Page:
In the weeks preceding the start of the festival period, it is customary for people to immaculately clean and sweep their homes to remove any bad luck that might remain from the previous year and to create a clean space to welcome good luck. During the two week celebration of the New Year, people do not sweep their home so as not to disrupt any good luck that has come into their lives and for this same reason people often have they hair cut before, and not during or immediately after, Chinese New Year. Buying new clothes also symbolizes a fresh start and sets the tone of inviting good luck and prosperity into one’s life. The weeks leading up to Chinese New Year are a time to settle old debts and put to rest arguments among friends and family members to start the New Year on clean and positive terms. On the first day of the New Year’s festivities it is a tradition to open the door to one’s home as a symbolic gesture of inviting in good luck for the coming year. Sharing food among family and friends is also an important aspect of the New Year celebration. Pork stuffed dumpling and oranges are traditionally eaten and shared in great quantities among friends as they lucky foods that symbolize wealth. The lion and dragon dances in which acrobats dance in colorful costumes depicting lions and dragons is also meant to dispel back luck and summon good fortune. The idea of setting the tone for a wealthy New Year is so central to the celebration that the traditional greeting for this time of year is “恭喜發財”(Gong Hay Faat Choy) which loosely translates to “may you grow rich.” This greeting can be heard all over the Chinese speaking world during the two week New Year celebration.
In traditional Taoist circles and among adherents to ancestor veneration, the days preceding Chinese New Year are also a time to fulfill all outstanding promises to the gods and ancestors. There is a popular belief that at this time of year the lesser gods report back to the Jade Emperor, the supreme ruler of the Celestial Kingdom, and in order to secure a favorable report and blessings and prosperity in the year to come people make abundant offerings at temples and home altars. In Chinese popular religion, the kitchen god, Zao Jun, in particular is associated with giving a report of the good and bad deeds of each household to the Jade Emperor and people often keep a paper image of him in their kitchens and before Chinese New Year offerings are made to Zao Jun and his image is burned to send him on his journey to the Celestial Kingdom and a new image is placed in the kitchen where it will keep watch throughout the year.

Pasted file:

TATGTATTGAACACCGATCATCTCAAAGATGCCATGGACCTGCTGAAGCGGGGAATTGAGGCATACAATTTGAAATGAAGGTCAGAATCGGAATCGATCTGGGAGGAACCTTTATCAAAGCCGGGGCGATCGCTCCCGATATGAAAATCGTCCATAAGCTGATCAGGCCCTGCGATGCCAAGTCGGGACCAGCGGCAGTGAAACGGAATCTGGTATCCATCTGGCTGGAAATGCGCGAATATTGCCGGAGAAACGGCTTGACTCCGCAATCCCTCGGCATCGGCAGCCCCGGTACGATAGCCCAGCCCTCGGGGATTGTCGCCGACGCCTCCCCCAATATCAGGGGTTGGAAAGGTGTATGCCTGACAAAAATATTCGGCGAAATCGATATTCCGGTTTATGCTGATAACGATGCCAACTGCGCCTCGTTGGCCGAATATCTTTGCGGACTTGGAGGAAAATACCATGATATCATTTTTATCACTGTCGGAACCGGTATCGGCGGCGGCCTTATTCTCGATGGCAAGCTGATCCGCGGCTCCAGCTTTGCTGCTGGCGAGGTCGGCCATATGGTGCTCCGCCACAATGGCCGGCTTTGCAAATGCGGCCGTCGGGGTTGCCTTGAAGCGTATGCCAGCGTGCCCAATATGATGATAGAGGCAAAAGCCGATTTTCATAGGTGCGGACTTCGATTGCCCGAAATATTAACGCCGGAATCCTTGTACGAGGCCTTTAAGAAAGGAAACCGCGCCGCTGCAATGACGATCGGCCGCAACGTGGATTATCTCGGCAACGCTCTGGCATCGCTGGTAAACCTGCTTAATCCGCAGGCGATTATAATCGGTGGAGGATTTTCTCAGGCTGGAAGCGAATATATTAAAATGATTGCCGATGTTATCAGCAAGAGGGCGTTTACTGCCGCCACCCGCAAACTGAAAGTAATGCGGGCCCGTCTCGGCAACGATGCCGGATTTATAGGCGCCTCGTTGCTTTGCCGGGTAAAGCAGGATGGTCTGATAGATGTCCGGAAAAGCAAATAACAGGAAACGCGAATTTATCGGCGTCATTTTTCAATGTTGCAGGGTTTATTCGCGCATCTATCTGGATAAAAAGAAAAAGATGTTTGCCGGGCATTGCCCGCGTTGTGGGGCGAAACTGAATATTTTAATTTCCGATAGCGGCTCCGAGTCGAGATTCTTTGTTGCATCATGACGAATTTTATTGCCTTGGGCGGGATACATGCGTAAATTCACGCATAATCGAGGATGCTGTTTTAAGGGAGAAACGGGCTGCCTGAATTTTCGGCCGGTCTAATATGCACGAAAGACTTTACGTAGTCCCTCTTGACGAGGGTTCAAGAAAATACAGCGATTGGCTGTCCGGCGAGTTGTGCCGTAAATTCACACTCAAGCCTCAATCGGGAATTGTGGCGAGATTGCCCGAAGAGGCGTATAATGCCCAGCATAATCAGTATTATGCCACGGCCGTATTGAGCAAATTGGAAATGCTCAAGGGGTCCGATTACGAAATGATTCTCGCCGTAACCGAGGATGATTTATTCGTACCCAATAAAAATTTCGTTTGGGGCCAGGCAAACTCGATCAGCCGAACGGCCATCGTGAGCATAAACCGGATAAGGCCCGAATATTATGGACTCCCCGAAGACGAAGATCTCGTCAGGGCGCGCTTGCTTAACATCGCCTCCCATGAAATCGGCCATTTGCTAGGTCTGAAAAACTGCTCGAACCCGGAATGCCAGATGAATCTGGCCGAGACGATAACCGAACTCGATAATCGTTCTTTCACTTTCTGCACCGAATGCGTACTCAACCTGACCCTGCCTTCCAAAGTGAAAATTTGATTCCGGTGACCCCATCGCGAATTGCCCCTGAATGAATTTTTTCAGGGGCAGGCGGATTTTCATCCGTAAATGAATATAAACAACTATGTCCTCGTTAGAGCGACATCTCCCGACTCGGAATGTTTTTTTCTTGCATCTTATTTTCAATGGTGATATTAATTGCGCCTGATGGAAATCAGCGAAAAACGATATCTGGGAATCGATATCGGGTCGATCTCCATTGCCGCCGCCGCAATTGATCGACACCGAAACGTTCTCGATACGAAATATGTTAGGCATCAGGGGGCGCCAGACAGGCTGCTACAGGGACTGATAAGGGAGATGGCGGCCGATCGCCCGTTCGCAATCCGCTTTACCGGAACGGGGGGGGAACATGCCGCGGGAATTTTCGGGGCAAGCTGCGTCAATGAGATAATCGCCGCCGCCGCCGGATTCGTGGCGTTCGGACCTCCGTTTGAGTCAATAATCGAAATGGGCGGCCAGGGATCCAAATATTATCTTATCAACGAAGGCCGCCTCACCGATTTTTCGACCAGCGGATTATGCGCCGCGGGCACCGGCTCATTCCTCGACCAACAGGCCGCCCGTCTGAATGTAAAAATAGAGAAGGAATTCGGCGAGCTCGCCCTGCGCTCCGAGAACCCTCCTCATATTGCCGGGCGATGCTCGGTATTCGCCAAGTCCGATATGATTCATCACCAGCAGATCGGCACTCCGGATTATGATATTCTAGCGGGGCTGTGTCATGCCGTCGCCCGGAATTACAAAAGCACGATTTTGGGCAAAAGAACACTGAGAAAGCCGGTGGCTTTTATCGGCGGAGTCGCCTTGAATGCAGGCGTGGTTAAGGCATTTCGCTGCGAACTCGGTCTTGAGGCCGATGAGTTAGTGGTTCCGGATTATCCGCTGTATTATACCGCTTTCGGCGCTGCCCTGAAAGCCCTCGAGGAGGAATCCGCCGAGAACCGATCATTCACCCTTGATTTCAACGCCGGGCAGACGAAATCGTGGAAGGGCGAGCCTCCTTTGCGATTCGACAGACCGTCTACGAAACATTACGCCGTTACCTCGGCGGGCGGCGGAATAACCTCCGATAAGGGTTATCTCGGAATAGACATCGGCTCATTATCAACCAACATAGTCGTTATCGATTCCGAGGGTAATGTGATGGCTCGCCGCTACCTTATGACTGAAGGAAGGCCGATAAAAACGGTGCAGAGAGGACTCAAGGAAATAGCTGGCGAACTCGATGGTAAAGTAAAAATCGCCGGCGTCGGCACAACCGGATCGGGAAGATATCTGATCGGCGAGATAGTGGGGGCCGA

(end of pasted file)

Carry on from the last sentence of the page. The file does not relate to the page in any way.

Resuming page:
If you wish to bring some luck into your life for Chinese New Year, I would advise to first honor your ancestors by lighting a candle or burning some spirit money. Also eat some oranges and buy some to share with friends. Chinese dumplings would be a good choice as they symbolize wealth and also stir fried noodles which symbolize long life. The act or sharing food with loved ones is in and of itself a ritual and exercise in generosity that will be repaid many fold. Of course wearing red clothing and hanging red decorations around your home will be helpful as well in setting the tone for luck and prosperity in the New Year. These are simple ways of observing Chinese New Year that I have seen bring luck to myself and others time and time again.
As mentioned at the beginning of this post, I would like to comment on the fact that many cultures and faiths celebrate their New Year at different times of the year. Cambodian New Year is in April, Nowruz (Persian New Year) is in March, Rosh Hashanah (Jewish New Year) is in September and there are others. Even if we are not of these cultures and faiths, we can still approach these celebrations as a new beginning and a time to start over, break with the past and invite prosperity into our lives.
I hope you have enjoyed this post and I wish you peace, happiness and prosperity in the New Year! Gong Hay Faat Choy!